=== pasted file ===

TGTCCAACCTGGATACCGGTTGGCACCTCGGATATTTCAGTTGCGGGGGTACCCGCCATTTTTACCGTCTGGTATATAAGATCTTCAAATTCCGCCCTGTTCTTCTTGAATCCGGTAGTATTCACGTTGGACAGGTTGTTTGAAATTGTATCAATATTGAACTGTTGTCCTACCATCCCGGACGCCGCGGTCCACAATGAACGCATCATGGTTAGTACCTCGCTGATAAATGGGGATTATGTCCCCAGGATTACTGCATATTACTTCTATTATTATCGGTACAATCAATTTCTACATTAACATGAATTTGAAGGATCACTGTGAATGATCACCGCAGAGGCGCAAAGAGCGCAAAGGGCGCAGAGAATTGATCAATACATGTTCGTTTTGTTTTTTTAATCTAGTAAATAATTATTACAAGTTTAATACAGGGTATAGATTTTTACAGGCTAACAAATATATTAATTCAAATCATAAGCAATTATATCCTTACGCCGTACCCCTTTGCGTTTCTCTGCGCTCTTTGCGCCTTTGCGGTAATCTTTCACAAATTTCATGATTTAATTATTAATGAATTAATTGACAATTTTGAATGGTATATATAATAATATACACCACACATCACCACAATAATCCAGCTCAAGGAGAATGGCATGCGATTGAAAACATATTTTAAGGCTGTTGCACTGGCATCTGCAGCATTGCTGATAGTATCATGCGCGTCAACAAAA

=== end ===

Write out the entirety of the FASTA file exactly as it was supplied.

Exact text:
TGTCCAACCTGGATACCGGTTGGCACCTCGGATATTTCAGTTGCGGGGGTACCCGCCATTTTTACCGTCTGGTATATAAGATCTTCAAATTCCGCCCTGTTCTTCTTGAATCCGGTAGTATTCACGTTGGACAGGTTGTTTGAAATTGTATCAATATTGAACTGTTGTCCTACCATCCCGGACGCCGCGGTCCACAATGAACGCATCATGGTTAGTACCTCGCTGATAAATGGGGATTATGTCCCCAGGATTACTGCATATTACTTCTATTATTATCGGTACAATCAATTTCTACATTAACATGAATTTGAAGGATCACTGTGAATGATCACCGCAGAGGCGCAAAGAGCGCAAAGGGCGCAGAGAATTGATCAATACATGTTCGTTTTGTTTTTTTAATCTAGTAAATAATTATTACAAGTTTAATACAGGGTATAGATTTTTACAGGCTAACAAATATATTAATTCAAATCATAAGCAATTATATCCTTACGCCGTACCCCTTTGCGTTTCTCTGCGCTCTTTGCGCCTTTGCGGTAATCTTTCACAAATTTCATGATTTAATTATTAATGAATTAATTGACAATTTTGAATGGTATATATAATAATATACACCACACATCACCACAATAATCCAGCTCAAGGAGAATGGCATGCGATTGAAAACATATTTTAAGGCTGTTGCACTGGCATCTGCAGCATTGCTGATAGTATCATGCGCGTCAACAAAA